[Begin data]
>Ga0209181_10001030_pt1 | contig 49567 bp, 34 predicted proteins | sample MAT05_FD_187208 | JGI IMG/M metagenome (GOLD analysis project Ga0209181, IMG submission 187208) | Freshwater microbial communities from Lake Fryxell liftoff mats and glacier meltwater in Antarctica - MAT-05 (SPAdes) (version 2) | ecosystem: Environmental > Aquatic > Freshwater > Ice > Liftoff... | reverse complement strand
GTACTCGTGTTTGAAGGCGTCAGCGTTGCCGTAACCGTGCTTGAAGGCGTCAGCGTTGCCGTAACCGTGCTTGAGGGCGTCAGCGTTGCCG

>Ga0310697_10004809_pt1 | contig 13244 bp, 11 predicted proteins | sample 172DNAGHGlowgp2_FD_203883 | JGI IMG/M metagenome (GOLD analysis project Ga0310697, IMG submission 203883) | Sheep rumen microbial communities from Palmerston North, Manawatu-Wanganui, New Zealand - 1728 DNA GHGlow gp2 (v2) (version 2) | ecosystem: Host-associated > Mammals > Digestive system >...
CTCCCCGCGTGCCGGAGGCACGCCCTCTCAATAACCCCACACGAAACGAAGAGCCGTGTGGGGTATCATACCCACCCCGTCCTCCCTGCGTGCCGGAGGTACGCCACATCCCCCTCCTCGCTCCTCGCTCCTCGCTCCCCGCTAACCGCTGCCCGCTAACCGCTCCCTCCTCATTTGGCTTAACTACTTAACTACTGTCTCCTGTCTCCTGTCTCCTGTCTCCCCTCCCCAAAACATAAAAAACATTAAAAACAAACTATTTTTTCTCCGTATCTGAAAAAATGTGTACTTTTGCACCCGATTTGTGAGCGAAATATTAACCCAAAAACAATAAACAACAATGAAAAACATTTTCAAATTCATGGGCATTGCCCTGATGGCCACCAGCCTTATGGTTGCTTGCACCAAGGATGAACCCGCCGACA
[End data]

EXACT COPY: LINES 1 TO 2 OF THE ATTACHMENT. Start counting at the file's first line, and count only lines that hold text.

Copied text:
>Ga0209181_10001030_pt1 | contig 49567 bp, 34 predicted proteins | sample MAT05_FD_187208 | JGI IMG/M metagenome (GOLD analysis project Ga0209181, IMG submission 187208) | Freshwater microbial communities from Lake Fryxell liftoff mats and glacier meltwater in Antarctica - MAT-05 (SPAdes) (version 2) | ecosystem: Environmental > Aquatic > Freshwater > Ice > Liftoff... | reverse complement strand
GTACTCGTGTTTGAAGGCGTCAGCGTTGCCGTAACCGTGCTTGAAGGCGTCAGCGTTGCCGTAACCGTGCTTGAGGGCGTCAGCGTTGCCG